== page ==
6) I could go on with a critique of the sections for 'raft', 'pontoon', 'landing-stage', 'platform' etc
As such.. can I politely suggest that we work to improve the article, and not just revert!
-- PeterIto 08:03, 26 April 2012 (BST)
  • I was expecting some sort of response from Markus on the above who many some very specific comments which I have responded to in detail. Should I take silence as acceptance? PeterIto 22:08, 2 May 2012 (BST)

'Destroyed' page

Why was this page "destroyed" by somehow splitting it and moving the relevant parts to another location (the proposal) that nobody can find the information anymore? All other languages give a detailed description but just the English one is useless. The habour tags are in uses for a long time and IMO it is otiosely to create a proposal for a tag being already in use. Rahra 15:12, 7 May 2012 (BST)

I have provided detailing reasons for my changes to the page in the previous section. Could you please respond to my points individually. Thanks. PeterIto 11:13, 8 May 2012 (BST)
Can people please engage constructively in the development of this article and not just leave negative comments and run! There have been a number of examples of this recently. I responded to the earlier criticism in detail and got no response, and now I get another comment and again no response. PeterIto 13:47, 10 May 2012 (BST)
Sorry Peter, usually it is not my way to not respond. I read the discussion above and you may be right if you are arguing about correctness of the process of OSM tag creation. But in that specific case my opinion is that now all English speaking users and map editors simply do not (easily) find the relevant information anymore. An yes, maybe there was no proposal but these tags are not new. They are already in use for a long time. So what should the creation of a proposal improve? Rahra 08:18, 3 June 2012 (BST)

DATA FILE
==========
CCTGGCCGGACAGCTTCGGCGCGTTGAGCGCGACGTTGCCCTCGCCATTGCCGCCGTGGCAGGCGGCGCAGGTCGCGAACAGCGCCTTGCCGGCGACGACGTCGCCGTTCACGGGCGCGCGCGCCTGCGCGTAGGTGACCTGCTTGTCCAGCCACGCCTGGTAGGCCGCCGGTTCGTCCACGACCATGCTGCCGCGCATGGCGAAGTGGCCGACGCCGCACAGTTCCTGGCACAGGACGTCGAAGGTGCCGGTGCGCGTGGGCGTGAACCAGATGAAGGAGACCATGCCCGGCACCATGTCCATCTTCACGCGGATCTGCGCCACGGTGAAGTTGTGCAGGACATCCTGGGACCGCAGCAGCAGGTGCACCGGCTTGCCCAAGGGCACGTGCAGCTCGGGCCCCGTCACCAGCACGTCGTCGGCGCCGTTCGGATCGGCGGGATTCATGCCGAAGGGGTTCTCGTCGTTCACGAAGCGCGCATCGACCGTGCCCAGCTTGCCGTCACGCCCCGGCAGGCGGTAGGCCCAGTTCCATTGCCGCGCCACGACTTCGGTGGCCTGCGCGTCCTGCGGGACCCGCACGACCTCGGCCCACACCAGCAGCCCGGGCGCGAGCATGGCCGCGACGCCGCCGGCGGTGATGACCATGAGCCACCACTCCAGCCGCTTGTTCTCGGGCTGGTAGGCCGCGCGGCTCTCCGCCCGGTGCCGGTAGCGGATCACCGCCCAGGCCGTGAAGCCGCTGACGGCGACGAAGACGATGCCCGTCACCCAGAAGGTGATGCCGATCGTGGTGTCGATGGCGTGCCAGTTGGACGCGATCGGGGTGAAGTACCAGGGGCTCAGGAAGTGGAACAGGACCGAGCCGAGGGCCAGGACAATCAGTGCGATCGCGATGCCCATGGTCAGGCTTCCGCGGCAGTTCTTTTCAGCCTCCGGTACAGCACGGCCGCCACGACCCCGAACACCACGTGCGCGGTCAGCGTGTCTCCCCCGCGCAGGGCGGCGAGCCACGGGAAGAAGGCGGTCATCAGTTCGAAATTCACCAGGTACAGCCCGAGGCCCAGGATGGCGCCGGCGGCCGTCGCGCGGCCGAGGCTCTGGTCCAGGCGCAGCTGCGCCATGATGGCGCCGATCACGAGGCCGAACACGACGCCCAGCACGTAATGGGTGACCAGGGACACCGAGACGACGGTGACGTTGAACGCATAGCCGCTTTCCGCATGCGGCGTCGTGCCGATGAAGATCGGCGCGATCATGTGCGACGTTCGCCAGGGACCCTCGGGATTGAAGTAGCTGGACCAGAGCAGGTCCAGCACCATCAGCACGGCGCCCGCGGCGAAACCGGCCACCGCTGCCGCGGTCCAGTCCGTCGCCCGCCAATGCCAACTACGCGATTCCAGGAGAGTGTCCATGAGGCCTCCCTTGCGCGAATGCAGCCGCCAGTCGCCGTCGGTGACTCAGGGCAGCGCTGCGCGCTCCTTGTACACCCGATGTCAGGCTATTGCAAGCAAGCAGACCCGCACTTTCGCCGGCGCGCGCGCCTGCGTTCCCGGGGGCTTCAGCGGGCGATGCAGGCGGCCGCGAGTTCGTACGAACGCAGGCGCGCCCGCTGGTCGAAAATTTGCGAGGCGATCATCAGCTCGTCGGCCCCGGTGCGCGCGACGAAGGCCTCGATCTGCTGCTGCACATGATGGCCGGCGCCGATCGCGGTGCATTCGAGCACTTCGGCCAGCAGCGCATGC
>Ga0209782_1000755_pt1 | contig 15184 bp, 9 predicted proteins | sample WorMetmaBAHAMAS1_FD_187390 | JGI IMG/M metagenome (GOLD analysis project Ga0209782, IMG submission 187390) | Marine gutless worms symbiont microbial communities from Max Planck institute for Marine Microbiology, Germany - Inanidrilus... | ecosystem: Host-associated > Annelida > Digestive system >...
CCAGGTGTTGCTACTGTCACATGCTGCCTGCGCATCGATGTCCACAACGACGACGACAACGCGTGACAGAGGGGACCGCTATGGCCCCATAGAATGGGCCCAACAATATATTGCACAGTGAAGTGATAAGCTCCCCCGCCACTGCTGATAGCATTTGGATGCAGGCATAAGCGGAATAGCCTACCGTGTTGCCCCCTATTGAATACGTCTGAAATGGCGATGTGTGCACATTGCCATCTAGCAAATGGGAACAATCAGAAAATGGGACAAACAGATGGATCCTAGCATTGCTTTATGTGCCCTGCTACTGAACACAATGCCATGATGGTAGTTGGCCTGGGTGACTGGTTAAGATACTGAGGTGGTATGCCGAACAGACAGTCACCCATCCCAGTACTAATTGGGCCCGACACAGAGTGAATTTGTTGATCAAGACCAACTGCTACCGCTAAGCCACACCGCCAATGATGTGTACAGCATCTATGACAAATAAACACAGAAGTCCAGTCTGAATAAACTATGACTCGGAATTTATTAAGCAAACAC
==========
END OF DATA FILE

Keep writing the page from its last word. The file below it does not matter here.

• Thank you for responding. I suggest that we start by populating the wiki with new pages for the main un-documentated marine related tags that are in common use a present, using their wide use as evidence of their acceptance (even though there was no formal vote). This wiki pages can then be referenced from appropriate feature pages which explain how they are used in combination. I would be happy to help the this but won't be driving it without support from others. If you are happy to work on this then that would be a great start. PeterIto 05:52, 4 June 2012 (BST)
  • A good start would be to create an article for harbour=* which is seems to be pretty central to the subject but still doesn't have an English language article. Does it have one in other languages? PeterIto 06:39, 4 June 2012 (BST)
The whole marine tagging/mapping stuff within the wiki is a complete mess. But there is so much information that it is very difficult and much work to clean this up. Moreover there are some disagreements about many tags. We (OpenSeaMap) are going to hold a two-day workshop explicitly to just cleanup at least the OpenSeaMap wiki pages. To be honest, I don't have any idea how to cleanup the whole marine stuff. unsigned comment by Rahra
Sounds like a good start. I would however encourage you to move the subpages from OpenSeaMap into the main wiki space - subpages have not been encouraged for years. I would suggest that OpenSeaMap/Lights Data Model should become a feature page with the same title as Lights Data Model. Also that OpenSeaMap/Buoy Data Model should be moved to Buoys etc. PeterIto 10:03, 4 June 2012 (BST)